Chris Bradford over at Austin Contrarian – the inspiration for this humble blog – argues that SMDs will institutionalize planning and zoning parochialism:
Council members whose districts will not be affected directly will have an incentive to defer to the affected Council member; they will want and expect that deference to be reciprocated. That is the genesis of ward courtesy…In a ward courtesy system, you only need one vote for zoning changes as a practical matter. “
This is certainly true if a single-member district’s active median voter is indifferent to a specific zoning or planning policy. But if the median voter for a SMD representative (representative “A”) has a strong policy preference that disagrees with the SMD representative where the development will occur (representative “B”), then rep “A” can potentially disregard their median voter’s preferences – but said representative will be out-of-step with the district and exposed to an electoral loss.
In order for the ward courtesy assertion to be true, there could never be a situation where the constituents for rep “A” and rep “B” strongly disagree. If there is a disagreement, then the tit-for-tat scheme breaks down.
Let’s look at a particular case that is of high interest to both Chris and me: making the city center more dense. Under ward courtesy, density would stay at the status quo trajectory because the new SMD representatives outside the center city would not represent the median voter in their district (in the event they have a policy preference) and instead establish a tit-for-tat with other legislators.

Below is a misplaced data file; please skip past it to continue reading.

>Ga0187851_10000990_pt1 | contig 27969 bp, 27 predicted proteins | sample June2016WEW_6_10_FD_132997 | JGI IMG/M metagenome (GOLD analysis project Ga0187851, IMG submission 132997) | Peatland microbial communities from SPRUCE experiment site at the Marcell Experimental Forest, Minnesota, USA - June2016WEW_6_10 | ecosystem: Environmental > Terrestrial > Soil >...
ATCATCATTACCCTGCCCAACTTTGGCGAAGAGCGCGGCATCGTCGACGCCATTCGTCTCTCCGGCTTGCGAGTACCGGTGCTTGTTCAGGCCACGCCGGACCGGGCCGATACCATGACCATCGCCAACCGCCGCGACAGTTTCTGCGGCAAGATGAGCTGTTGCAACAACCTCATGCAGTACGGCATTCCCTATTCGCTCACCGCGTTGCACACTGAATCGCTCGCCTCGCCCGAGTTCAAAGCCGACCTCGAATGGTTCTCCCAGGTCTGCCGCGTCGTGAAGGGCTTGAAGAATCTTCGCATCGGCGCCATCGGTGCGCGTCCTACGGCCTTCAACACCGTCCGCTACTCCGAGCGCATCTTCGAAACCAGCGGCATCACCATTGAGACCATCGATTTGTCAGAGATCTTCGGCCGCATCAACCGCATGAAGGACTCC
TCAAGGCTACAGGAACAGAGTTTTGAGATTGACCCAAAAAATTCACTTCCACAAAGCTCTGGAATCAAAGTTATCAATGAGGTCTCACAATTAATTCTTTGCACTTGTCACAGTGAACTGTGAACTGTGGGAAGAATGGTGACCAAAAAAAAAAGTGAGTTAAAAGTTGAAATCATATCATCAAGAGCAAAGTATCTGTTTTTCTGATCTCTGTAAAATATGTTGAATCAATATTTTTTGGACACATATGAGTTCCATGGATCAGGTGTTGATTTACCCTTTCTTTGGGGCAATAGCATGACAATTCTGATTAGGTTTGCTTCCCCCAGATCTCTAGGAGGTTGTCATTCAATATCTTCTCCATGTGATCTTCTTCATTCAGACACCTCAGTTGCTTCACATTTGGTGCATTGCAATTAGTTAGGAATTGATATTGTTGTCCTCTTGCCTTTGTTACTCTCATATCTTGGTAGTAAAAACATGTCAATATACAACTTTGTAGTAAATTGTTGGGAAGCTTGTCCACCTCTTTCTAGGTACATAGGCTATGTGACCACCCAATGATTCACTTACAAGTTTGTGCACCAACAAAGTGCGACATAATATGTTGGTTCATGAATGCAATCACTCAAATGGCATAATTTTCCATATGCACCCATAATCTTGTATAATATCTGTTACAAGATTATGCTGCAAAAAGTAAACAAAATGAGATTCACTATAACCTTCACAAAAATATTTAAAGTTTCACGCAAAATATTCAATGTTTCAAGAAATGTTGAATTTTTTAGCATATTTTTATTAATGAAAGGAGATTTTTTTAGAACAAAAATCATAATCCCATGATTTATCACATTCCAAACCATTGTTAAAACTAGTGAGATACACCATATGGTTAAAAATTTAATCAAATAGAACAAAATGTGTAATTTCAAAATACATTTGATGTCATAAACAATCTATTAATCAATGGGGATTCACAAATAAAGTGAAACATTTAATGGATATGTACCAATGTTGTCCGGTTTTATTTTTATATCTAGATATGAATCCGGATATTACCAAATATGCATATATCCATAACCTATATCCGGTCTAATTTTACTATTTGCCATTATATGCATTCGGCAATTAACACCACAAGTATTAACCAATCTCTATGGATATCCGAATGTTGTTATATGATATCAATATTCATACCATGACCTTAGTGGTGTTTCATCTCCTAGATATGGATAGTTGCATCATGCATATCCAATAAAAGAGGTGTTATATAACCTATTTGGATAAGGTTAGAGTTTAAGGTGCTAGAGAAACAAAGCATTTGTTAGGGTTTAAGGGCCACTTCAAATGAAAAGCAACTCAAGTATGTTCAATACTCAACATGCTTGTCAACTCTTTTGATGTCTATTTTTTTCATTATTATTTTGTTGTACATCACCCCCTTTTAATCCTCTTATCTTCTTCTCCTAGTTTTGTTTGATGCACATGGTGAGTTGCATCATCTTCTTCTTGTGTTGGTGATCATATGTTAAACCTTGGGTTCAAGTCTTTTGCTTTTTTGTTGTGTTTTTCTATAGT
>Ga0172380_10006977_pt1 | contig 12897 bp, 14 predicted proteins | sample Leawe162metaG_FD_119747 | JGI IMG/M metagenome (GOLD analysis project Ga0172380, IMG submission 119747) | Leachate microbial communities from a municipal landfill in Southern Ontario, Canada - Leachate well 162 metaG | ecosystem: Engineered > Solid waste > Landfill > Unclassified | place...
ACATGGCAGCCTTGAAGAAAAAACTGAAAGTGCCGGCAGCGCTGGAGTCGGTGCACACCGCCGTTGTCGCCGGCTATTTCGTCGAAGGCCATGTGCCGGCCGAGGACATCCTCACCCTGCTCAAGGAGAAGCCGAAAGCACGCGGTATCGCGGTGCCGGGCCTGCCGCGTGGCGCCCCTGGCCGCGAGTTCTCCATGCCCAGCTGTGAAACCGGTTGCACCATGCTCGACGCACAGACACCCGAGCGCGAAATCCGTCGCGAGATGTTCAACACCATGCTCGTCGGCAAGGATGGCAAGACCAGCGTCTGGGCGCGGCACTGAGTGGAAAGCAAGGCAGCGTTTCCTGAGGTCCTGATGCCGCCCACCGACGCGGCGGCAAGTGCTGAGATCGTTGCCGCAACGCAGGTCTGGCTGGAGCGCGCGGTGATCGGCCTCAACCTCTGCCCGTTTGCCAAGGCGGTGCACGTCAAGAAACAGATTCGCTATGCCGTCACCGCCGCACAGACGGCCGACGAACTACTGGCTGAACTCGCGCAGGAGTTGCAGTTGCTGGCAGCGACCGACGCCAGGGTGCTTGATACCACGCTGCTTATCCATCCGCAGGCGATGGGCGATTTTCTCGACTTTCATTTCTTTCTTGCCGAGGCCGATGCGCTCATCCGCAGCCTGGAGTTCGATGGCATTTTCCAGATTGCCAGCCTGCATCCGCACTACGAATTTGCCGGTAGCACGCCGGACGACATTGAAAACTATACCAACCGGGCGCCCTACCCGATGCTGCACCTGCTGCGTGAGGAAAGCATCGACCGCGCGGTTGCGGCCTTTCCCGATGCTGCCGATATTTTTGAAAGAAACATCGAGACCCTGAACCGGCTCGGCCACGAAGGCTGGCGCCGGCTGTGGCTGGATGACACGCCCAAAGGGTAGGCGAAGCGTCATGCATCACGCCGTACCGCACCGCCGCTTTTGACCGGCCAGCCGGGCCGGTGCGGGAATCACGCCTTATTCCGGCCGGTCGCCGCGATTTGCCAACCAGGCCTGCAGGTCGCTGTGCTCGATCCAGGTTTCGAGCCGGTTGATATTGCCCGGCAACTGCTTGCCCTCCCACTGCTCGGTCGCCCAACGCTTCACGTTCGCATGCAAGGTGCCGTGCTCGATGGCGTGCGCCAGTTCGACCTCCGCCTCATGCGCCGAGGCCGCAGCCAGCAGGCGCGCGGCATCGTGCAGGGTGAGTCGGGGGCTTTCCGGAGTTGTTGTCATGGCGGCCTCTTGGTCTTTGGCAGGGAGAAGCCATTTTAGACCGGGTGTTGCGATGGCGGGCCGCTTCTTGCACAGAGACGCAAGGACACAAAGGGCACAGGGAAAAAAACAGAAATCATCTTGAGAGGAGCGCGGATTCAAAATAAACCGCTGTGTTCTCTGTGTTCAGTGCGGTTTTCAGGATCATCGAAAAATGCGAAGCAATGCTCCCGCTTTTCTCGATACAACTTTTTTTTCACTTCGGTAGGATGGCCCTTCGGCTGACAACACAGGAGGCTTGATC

While it is certainly possible that on many minor zoning and planning issues an SMD representative’s constituents will be essentially indifferent, it seems that in several of the new districts the newly empowered median voters would prefer packing density into the center city on either affordability (boost supply) or environmental grounds (reduce sprawl). A ‘strong’ version of the ward courtesy hypothesis just seems too deterministic and statistically implausible. For example, look at how many 4-3 votes there are on recent Austin City Councils – and these folks are elected by essentially the same voter universe!
It just seems highly unlikely that the new set of SMD median voters (and whatever policy entrepreneurs they unleash) will be utterly homogenous in their indifference to planning and zoning to the point that a perpetual tit-for-tat amongst legislators is possible.
Ward courtesy also contradicts available academic research. In this Public Choice essay – which I cited in my previous blog post on empirical research on SMDs – the researchers found that for locally-undesirable land uses, the median legislator’s local constituents’ preferences are what matter. I have yet to find any empirical research supporting a ‘ward courtesy’ finding, though I’d be glad to review and blog about anything readers might send my way.
It is totally possible that the new median voters will desire atrocious policies in some cases – I’d bet that supportive housing discourse from SMD reps is going to be more parochial and tough site decisions will have even more disgruntled voices represented at the council level.
But that’s not what a ‘ward courtesy’ system empowered by voter indifference looks like. The broader, messier discourse empowered by lower barriers to entry and a new set of median voters (instead of just the one of the status quo) is precisely the egalitarian disruption proponents are hoping for.
If one is interested in a truly greener, higher density center city, then a new set of low- barrier-to-entry districts with diverse median voters is likely to be the path with more upside for the issue than sticking with the current high-cost citywide-district with a pretty static median voter.